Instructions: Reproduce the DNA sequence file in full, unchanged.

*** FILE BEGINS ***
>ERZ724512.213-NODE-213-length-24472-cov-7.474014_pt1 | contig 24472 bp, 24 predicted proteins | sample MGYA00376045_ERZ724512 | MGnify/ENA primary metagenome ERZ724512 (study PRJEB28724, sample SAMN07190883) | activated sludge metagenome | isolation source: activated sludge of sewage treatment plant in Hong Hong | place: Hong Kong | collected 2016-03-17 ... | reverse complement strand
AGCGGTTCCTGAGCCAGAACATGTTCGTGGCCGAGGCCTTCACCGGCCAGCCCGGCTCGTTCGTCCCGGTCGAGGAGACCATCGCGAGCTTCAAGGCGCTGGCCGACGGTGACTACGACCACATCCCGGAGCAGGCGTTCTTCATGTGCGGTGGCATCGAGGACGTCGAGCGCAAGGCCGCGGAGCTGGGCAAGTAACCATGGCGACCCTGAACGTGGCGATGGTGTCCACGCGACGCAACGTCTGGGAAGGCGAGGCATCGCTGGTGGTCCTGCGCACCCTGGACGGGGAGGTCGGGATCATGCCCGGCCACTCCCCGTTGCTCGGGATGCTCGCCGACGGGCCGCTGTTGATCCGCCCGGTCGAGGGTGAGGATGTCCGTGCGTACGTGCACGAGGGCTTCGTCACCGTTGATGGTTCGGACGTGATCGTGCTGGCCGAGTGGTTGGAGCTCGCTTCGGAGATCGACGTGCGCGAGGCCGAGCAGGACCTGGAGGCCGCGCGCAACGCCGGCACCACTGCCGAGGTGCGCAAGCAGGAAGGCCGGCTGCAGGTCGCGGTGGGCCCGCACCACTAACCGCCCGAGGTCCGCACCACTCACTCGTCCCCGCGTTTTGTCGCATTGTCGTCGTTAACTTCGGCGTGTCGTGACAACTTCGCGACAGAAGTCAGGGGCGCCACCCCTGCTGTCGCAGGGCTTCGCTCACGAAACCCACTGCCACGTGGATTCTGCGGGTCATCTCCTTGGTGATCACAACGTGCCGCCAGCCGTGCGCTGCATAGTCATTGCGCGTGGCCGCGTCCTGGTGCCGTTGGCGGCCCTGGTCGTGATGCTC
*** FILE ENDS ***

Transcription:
>ERZ724512.213-NODE-213-length-24472-cov-7.474014_pt1 | contig 24472 bp, 24 predicted proteins | sample MGYA00376045_ERZ724512 | MGnify/ENA primary metagenome ERZ724512 (study PRJEB28724, sample SAMN07190883) | activated sludge metagenome | isolation source: activated sludge of sewage treatment plant in Hong Hong | place: Hong Kong | collected 2016-03-17 ... | reverse complement strand
AGCGGTTCCTGAGCCAGAACATGTTCGTGGCCGAGGCCTTCACCGGCCAGCCCGGCTCGTTCGTCCCGGTCGAGGAGACCATCGCGAGCTTCAAGGCGCTGGCCGACGGTGACTACGACCACATCCCGGAGCAGGCGTTCTTCATGTGCGGTGGCATCGAGGACGTCGAGCGCAAGGCCGCGGAGCTGGGCAAGTAACCATGGCGACCCTGAACGTGGCGATGGTGTCCACGCGACGCAACGTCTGGGAAGGCGAGGCATCGCTGGTGGTCCTGCGCACCCTGGACGGGGAGGTCGGGATCATGCCCGGCCACTCCCCGTTGCTCGGGATGCTCGCCGACGGGCCGCTGTTGATCCGCCCGGTCGAGGGTGAGGATGTCCGTGCGTACGTGCACGAGGGCTTCGTCACCGTTGATGGTTCGGACGTGATCGTGCTGGCCGAGTGGTTGGAGCTCGCTTCGGAGATCGACGTGCGCGAGGCCGAGCAGGACCTGGAGGCCGCGCGCAACGCCGGCACCACTGCCGAGGTGCGCAAGCAGGAAGGCCGGCTGCAGGTCGCGGTGGGCCCGCACCACTAACCGCCCGAGGTCCGCACCACTCACTCGTCCCCGCGTTTTGTCGCATTGTCGTCGTTAACTTCGGCGTGTCGTGACAACTTCGCGACAGAAGTCAGGGGCGCCACCCCTGCTGTCGCAGGGCTTCGCTCACGAAACCCACTGCCACGTGGATTCTGCGGGTCATCTCCTTGGTGATCACAACGTGCCGCCAGCCGTGCGCTGCATAGTCATTGCGCGTGGCCGCGTCCTGGTGCCGTTGGCGGCCCTGGTCGTGATGCTC